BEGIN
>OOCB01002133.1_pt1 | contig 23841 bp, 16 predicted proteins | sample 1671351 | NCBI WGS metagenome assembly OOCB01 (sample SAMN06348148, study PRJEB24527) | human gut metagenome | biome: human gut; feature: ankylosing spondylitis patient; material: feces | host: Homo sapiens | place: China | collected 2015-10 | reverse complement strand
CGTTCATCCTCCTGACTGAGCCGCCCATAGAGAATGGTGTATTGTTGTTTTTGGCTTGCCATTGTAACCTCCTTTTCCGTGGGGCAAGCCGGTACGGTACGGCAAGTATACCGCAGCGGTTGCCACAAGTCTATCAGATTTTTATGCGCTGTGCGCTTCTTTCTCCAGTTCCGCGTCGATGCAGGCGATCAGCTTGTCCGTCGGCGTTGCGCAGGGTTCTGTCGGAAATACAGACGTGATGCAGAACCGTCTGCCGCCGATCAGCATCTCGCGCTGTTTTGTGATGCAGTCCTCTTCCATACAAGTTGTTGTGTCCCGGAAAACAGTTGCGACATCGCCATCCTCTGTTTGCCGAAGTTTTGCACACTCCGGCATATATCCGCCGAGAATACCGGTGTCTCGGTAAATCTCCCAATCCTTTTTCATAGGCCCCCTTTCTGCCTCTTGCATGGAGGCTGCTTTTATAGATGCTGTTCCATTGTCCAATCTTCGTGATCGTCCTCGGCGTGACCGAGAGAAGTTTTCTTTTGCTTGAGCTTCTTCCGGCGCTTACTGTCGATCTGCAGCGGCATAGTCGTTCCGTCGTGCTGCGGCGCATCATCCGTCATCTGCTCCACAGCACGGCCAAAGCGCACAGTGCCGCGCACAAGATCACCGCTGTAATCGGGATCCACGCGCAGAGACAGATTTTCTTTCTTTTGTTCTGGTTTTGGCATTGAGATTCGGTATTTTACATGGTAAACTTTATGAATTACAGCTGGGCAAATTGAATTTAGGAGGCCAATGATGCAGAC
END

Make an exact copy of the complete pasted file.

>OOCB01002133.1_pt1 | contig 23841 bp, 16 predicted proteins | sample 1671351 | NCBI WGS metagenome assembly OOCB01 (sample SAMN06348148, study PRJEB24527) | human gut metagenome | biome: human gut; feature: ankylosing spondylitis patient; material: feces | host: Homo sapiens | place: China | collected 2015-10 | reverse complement strand
CGTTCATCCTCCTGACTGAGCCGCCCATAGAGAATGGTGTATTGTTGTTTTTGGCTTGCCATTGTAACCTCCTTTTCCGTGGGGCAAGCCGGTACGGTACGGCAAGTATACCGCAGCGGTTGCCACAAGTCTATCAGATTTTTATGCGCTGTGCGCTTCTTTCTCCAGTTCCGCGTCGATGCAGGCGATCAGCTTGTCCGTCGGCGTTGCGCAGGGTTCTGTCGGAAATACAGACGTGATGCAGAACCGTCTGCCGCCGATCAGCATCTCGCGCTGTTTTGTGATGCAGTCCTCTTCCATACAAGTTGTTGTGTCCCGGAAAACAGTTGCGACATCGCCATCCTCTGTTTGCCGAAGTTTTGCACACTCCGGCATATATCCGCCGAGAATACCGGTGTCTCGGTAAATCTCCCAATCCTTTTTCATAGGCCCCCTTTCTGCCTCTTGCATGGAGGCTGCTTTTATAGATGCTGTTCCATTGTCCAATCTTCGTGATCGTCCTCGGCGTGACCGAGAGAAGTTTTCTTTTGCTTGAGCTTCTTCCGGCGCTTACTGTCGATCTGCAGCGGCATAGTCGTTCCGTCGTGCTGCGGCGCATCATCCGTCATCTGCTCCACAGCACGGCCAAAGCGCACAGTGCCGCGCACAAGATCACCGCTGTAATCGGGATCCACGCGCAGAGACAGATTTTCTTTCTTTTGTTCTGGTTTTGGCATTGAGATTCGGTATTTTACATGGTAAACTTTATGAATTACAGCTGGGCAAATTGAATTTAGGAGGCCAATGATGCAGAC